I mean, we could even have the deploy process push the .gem files from the machine being deployed from. They have to be there if the bundle install succeeded.

On Nov 28, 2014, at 8:12 PM, Evan Phoenix notifications@github.com wrote:

We could address the need for vendor/cache entirely too, namely independence from rubygems.org itself. We could operate a separate gem server (maybe even use of the existing services) to host the gems needed to run our software and reference it from the Gemfile.


Reply to this email directly or view it on GitHub #610 (comment).

@robertodecurnex

This comment has been minimized.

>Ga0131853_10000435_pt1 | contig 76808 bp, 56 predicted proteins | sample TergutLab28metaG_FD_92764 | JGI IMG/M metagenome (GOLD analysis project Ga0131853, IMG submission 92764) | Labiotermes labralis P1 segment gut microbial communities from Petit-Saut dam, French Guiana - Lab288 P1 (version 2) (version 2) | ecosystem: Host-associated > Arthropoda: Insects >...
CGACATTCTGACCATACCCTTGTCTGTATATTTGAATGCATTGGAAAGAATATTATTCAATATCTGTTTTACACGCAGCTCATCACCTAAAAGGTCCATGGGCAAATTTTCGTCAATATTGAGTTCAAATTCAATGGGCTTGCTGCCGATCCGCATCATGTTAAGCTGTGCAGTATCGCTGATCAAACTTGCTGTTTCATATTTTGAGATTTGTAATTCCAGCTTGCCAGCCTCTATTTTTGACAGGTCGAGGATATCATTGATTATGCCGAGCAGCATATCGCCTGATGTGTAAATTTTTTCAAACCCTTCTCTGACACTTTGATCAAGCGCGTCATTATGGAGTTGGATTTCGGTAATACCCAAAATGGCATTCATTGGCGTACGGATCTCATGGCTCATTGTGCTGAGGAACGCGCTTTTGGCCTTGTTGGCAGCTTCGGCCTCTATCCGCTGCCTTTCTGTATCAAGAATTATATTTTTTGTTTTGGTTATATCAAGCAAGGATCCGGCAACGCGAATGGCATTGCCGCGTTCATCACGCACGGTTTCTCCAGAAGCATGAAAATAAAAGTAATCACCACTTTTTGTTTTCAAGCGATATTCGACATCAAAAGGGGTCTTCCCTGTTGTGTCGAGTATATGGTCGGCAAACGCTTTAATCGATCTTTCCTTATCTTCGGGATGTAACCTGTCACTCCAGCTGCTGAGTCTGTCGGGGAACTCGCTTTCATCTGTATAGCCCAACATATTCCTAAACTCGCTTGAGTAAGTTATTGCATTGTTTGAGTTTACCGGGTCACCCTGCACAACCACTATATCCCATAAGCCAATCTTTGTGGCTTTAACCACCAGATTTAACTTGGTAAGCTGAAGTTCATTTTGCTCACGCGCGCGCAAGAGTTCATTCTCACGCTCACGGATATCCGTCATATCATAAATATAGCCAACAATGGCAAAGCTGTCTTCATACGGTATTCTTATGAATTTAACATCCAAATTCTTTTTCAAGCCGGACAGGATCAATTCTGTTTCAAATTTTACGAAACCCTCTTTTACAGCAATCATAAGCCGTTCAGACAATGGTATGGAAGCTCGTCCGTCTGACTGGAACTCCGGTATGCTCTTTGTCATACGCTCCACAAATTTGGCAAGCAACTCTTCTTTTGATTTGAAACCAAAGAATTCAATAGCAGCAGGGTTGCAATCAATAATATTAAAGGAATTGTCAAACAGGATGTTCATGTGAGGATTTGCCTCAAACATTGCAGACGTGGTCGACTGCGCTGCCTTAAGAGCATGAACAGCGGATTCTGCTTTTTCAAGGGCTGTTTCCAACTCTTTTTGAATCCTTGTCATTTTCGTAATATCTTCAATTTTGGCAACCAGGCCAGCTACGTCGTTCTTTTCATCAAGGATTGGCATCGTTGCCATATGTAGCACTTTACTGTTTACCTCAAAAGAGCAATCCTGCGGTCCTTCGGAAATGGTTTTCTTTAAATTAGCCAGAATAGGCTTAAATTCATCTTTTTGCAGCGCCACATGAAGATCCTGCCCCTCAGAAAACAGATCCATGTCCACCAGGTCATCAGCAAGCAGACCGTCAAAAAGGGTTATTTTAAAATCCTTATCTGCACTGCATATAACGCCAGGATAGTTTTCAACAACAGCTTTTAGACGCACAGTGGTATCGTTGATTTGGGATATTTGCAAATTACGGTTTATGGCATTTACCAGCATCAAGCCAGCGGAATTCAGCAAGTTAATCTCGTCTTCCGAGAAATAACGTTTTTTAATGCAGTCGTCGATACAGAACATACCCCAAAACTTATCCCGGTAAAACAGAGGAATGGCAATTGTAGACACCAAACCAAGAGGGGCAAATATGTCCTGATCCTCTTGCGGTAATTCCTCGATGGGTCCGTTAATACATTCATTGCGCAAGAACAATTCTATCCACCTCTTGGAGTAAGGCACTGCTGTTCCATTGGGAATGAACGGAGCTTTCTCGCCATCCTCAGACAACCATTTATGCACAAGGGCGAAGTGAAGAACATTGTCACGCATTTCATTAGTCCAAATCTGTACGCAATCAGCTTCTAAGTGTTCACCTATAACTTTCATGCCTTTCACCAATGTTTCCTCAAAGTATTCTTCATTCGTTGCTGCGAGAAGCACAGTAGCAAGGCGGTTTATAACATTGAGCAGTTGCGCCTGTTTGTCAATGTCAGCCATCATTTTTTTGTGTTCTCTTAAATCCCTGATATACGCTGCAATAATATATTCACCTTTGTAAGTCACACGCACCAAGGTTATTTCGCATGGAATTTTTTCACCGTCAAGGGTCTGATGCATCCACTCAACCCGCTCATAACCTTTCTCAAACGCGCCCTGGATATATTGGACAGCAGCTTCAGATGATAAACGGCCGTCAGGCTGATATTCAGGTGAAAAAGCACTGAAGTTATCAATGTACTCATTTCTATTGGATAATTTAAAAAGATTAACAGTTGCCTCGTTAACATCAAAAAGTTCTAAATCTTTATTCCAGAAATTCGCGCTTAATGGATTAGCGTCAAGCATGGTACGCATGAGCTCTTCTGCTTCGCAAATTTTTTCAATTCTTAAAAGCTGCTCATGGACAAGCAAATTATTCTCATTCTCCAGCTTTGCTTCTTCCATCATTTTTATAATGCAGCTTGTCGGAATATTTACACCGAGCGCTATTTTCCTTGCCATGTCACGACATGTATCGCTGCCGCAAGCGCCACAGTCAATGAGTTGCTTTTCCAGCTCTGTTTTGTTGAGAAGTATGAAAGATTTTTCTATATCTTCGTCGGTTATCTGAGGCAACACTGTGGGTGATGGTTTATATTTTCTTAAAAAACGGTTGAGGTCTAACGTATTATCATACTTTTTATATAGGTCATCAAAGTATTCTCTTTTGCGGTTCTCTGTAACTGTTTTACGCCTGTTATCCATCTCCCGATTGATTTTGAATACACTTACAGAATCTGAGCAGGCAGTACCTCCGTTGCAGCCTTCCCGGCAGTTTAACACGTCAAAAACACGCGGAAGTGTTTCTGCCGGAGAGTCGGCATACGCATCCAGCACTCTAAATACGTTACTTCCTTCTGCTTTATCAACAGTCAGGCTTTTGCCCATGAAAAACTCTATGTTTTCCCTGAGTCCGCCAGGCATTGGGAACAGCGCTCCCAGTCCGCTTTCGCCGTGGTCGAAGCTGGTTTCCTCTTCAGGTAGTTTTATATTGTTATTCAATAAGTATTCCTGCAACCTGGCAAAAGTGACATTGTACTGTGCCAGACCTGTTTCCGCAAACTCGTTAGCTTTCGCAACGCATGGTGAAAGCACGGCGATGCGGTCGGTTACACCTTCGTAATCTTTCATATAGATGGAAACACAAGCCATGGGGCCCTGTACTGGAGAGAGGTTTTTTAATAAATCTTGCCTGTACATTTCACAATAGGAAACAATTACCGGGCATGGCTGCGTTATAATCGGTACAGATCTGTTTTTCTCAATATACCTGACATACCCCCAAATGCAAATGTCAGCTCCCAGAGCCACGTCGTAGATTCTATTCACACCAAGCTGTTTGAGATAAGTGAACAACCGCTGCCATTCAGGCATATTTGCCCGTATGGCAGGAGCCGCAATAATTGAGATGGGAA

Show comment
Hide comment
@robertodecurnex

robertodecurnex Nov 29, 2014

@indirect you are right. The size issue is still there, but collaboration is, I think, not a real problem here, nor the deploy.

I agree 100% that vendor/cache does not belong to this repo. Moving them elsewhere and cleaning its references will make a big difference. As mentioned before it will also destroy the current tree, forcing everyone to prune their repos (kind of drastic, but it probably worth it, actually there is a git-replace that can be used to prevent that [insert creeps here]).

As I first mentioned (on Twitter), and @evanphx suggests, having a private gemserver just mirroring rubygems.org deps would work fine. Having just the .gem files stored somewhere, accessible from the rubygems.org server, will also work (you don't really need all the complexity of the specs since you should have all the dependencies resolved at development time, as Heroku does, they just take your Gemfile.lock and use their local gems).

I've even used private apt repos to handle gems without rubygem in the middle (while keeping version constraints).